I came; I saw; I conkered

A conker/horse chestnutFIGHTING FOR SURVIVAL: Conkers - horse chestnuts - could disappear from the UK within a few years because of damage caused by caterpillars. Picture: (c) AsPerceived.

HORSE chestnuts may not mean a lot to those outside the UK, but for (mainly) males of a certain generation, having contests with the fruit, known as “conkers”, each autumn was a formative part of growing up.

Now, the tradition is under threat – because of damage caused by an insect.

The horse chestnut leaf miner moth attacks the trees internally – shrinking the conkers – and, scientists warn, threatening to kill more than two million trees across the UK by 2030.

One researcher, Glynn Percival, manager of the Bartlett Tree Research Laboratory at the University of Reading, was more pessimistic.

“Horse chestnuts have got maybe another five years unless we get the issues under control,” he told Horticulture Week magazine.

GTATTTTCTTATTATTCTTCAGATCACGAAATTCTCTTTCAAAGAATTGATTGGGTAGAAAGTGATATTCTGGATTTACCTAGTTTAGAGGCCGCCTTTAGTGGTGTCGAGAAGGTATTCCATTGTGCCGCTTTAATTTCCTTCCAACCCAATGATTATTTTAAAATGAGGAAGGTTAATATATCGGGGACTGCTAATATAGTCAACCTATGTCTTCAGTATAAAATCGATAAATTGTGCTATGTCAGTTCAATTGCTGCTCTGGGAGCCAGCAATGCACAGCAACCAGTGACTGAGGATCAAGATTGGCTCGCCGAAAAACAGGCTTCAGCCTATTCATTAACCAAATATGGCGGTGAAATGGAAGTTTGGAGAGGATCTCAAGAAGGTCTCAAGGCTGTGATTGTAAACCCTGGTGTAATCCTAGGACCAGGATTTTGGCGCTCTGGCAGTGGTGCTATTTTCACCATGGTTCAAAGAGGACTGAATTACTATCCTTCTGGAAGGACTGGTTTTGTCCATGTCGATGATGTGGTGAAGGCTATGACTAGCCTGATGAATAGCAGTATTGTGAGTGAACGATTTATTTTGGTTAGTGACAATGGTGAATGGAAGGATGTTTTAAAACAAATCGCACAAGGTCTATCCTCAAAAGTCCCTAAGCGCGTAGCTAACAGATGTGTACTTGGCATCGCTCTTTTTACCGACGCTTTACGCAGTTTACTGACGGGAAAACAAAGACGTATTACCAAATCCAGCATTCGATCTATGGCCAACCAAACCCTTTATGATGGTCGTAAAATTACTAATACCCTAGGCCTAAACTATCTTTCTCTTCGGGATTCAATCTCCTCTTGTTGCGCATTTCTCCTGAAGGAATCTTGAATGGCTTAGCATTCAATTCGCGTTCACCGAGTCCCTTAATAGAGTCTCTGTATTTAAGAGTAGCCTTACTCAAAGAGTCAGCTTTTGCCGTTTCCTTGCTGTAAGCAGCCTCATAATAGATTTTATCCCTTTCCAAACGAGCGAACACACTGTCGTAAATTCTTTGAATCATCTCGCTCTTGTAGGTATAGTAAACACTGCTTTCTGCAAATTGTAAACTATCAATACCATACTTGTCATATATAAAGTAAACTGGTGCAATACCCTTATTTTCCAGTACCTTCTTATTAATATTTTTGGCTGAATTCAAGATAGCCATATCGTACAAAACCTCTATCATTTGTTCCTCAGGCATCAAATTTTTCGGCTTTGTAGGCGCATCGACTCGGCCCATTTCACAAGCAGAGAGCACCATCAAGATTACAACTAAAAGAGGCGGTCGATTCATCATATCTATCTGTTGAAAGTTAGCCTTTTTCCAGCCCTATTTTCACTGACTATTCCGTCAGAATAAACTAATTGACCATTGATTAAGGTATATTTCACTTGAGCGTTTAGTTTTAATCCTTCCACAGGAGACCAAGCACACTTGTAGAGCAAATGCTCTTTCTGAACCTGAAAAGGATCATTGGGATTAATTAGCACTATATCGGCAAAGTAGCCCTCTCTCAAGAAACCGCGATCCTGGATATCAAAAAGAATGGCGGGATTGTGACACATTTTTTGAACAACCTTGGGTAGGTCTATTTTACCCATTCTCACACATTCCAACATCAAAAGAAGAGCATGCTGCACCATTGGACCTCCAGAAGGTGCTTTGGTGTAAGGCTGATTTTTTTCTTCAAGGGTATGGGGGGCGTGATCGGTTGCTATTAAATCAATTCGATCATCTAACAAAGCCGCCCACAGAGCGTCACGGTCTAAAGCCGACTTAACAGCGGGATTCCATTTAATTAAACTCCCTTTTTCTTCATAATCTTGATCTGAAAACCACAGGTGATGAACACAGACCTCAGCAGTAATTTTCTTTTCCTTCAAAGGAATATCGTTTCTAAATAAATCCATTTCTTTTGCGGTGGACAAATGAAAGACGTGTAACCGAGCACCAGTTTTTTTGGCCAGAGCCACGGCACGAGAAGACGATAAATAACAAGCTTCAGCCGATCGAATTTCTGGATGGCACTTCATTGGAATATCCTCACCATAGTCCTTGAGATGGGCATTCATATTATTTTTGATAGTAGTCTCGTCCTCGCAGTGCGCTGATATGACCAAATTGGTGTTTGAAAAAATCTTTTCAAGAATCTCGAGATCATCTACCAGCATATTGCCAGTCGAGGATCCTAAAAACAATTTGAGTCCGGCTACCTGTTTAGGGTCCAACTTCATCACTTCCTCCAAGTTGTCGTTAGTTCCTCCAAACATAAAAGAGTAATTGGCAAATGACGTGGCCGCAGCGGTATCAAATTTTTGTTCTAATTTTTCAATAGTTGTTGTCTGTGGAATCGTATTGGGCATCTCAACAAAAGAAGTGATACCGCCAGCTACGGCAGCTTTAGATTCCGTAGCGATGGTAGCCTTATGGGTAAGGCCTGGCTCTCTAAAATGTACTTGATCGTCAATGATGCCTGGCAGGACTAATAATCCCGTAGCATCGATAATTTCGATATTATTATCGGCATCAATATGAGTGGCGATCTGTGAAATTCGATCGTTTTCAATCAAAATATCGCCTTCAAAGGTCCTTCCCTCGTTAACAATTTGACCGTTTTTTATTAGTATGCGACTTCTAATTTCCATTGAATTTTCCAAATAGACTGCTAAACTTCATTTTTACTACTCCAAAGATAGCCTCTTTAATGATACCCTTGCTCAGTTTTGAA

The consequence – that conkers this autumn are so small – has attracted international attention – with even the Toronto Globe and Mail reported on plight of the trees, with the BBC Radio 4’s flagship Today programme featuring a discussion about the long-term implications.

For those youngsters (of any age) for whom playing conkers is an essential autumn pastime, salvation is not far away however – as bigger conkers can still be found in France.

Although many of the trees show symptoms of also being affected by the moths and their destructive larva, scientists have been wondering whether those in Europe are hardier than those in the UK.

Conkers lying on the streets of the appropriately named rue des Bois (Wood Lane) in the city’s 19th arrondissement in late October were probably big enough to fulfill the needs of the most aggressive conker pugilist.



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As Perceived Reporter
AsPerceived reporters produce original material or follow-up news stories as they develop.